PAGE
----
A new research paper on Open Source and government is out, with a few notable comments from Matt and Roberto, among others. Interesting read, but I have to confess that as of late I feel increasingly tired and demotivated when it comes to OSS in the public sector. I’m really fed up with useless forges, forgotten observatories and hopeless committees going nowhere, and I don’t see how the situation is going to change in the near future.
This is ever so frustrating if you consider how, from the peanut gallery, Open Source looks like the best thing since sliced bread for governments: vendor lock-in reduction, better adherence to standards, protection of IT investment, optimization of costs. A killer proposition, yet it’s not taking off apart from a few exceptions. Why is that?
Maybe we are faced with a cart and horse problem: instead of looking at what should be the goals for IT in governments, most of the current research is taking for granted that governments must use Open Source, and struggling to back up this claim. We should probably start asking a few basic questions instead, such as what we really want from IT in the public sector and how we can achieve it. I think that the basic answer to the above question is “more, with less”. We definitely want more and better IT, reducing duplications, providing information and making processes more efficient. As taxpayers, we want every single euro to be spent in the best possible way. It’s as simple as that: add some open standards on top to ensure citizens have equal access to government data, and Bob’s your uncle. Now, is Open Source the best way to achieve that? Short answer: no. Or at least it’s not enough.
Just look at the current e-government landscape: it’s not like there isn’t enough Open Source, it’s just that most Open Source out there, in all honesty, sucks (pardon my French). in Italy we have a plethora of Open Source projects, committees, focus groups, mailing lists and all that. Too bad they’re not talking to each other. The basic mantra is that most public tenders see a bespoke Open Source solution as a winner, which means something gets developed and dumped somewhere. No one ever picks it up for the next tender, because you just don’t give in to your competition, so the next winner comes along with his own Open Source implementation of the same thing. And the wheel keeps on spinning.
I know I’m sounding like a broken record, but this is yet another proof of how Open Source without Open Development can be a hollow proposition with little value. For one, there is little chance of reuse with Open Source alone: if a solution is Open Source in the “code dump” meaning of the word, with no openness to external participation, no neutrality and no diversity, it’s just a bunch of code and nothing more, and it will do no public good in terms of reuse and vendor lock-in reduction. Competitors will not contribute outside of a neutral environment (it took Apache to have Sun and IBM exchange code and collaborate), and lack of diversity will make any project die of thermal death sooner or later.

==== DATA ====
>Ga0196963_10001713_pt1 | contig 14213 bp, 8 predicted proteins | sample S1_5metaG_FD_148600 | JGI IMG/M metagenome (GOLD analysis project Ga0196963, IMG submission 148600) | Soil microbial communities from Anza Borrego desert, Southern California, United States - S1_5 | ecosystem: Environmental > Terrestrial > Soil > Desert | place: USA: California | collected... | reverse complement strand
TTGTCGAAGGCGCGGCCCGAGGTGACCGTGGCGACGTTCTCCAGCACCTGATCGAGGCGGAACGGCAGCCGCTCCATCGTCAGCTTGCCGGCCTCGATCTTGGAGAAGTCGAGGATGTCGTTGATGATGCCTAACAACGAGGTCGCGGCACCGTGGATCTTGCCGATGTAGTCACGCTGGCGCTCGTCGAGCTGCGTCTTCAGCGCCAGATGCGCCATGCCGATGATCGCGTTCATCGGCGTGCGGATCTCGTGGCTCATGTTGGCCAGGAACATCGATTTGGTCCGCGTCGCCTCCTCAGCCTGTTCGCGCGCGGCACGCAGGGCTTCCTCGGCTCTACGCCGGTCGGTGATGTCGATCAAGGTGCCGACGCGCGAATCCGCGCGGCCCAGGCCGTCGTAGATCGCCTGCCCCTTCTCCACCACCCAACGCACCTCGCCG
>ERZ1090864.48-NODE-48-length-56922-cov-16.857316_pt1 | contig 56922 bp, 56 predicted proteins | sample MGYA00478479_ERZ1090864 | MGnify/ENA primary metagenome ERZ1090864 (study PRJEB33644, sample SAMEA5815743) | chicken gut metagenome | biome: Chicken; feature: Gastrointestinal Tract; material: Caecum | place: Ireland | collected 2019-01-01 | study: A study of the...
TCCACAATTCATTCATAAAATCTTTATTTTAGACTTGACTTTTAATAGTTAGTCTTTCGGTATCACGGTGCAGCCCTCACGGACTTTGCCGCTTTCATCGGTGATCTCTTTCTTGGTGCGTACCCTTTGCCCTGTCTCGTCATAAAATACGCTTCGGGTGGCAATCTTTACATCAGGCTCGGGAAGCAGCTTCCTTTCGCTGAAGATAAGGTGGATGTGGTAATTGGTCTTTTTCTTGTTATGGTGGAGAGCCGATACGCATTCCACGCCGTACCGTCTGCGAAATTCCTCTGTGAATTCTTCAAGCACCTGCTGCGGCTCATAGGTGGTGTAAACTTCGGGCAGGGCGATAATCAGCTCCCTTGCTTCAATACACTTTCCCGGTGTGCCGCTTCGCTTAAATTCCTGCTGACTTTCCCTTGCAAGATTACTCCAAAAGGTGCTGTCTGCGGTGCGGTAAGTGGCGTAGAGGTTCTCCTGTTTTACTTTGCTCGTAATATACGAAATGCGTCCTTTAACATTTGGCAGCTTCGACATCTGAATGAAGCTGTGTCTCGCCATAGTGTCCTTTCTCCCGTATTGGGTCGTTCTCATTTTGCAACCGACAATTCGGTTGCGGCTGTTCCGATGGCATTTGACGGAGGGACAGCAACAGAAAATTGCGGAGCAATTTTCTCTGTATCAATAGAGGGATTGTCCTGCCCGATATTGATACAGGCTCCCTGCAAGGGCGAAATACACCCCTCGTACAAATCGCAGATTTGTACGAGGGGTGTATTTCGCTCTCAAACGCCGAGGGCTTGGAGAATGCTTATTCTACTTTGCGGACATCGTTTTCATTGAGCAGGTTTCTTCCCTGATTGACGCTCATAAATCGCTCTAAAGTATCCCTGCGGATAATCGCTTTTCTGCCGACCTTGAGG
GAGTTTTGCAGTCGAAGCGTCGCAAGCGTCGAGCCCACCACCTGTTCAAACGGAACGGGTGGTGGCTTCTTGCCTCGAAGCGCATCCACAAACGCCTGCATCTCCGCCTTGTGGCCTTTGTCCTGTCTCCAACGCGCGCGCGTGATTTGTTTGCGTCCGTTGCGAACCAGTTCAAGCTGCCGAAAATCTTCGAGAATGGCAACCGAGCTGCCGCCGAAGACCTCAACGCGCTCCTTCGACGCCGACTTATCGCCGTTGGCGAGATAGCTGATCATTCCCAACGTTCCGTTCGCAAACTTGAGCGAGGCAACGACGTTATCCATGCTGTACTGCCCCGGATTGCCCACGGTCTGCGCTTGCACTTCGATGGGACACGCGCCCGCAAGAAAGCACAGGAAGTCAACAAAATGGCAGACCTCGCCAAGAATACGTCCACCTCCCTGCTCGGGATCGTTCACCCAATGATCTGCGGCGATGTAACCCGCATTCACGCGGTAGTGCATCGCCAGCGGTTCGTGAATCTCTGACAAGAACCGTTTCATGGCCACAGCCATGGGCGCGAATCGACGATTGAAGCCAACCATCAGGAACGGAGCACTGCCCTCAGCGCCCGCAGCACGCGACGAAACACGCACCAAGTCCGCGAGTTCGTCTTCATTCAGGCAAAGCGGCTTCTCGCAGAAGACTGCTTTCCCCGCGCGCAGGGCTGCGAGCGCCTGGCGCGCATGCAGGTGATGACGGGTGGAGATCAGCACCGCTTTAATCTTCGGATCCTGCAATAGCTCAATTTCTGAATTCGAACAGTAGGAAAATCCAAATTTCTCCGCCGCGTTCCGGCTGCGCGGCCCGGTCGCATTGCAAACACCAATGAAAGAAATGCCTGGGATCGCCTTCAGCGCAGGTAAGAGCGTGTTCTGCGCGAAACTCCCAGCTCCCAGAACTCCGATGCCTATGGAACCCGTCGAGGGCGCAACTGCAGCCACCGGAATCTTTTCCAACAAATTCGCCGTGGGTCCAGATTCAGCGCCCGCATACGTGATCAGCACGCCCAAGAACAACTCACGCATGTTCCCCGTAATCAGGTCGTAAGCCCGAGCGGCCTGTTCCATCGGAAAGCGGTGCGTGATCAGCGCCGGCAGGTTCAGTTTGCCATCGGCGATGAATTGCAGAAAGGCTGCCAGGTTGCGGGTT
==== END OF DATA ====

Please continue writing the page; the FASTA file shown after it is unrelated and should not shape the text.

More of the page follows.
Please note how I carefully avoided the term “community” so far: as much as I strongly believe in communities, I also realize that you can’t just shove community participation down someone’s throat and pretend it will work: expecting public sector communities to blossom just because Open Source is cool is a bit far fetched, to say. Presuming that Open Source adoption in government will grow just because public employees participate in communities is just a day dream. What we need is more than a community: we’re desperate for a real ecosystem, run by the public sector, with clear participation guidelines under neutral terms, sound technical guidance focused on standards and interoperability, open development processes addressing neutrality and collaboration, and room for different value propositions when it comes to who’s getting to milk the government cash cow in the next tender. What we don’t need is preferential lanes for Open Source: all we want is solution to be measured using specific metrics such as reusable, interoperable and lock-free software. Open Source will then be able to speak for itself and prove its worth in the marketplace.
But I guess we will have to do with another bunch of going-nowhere committees instead.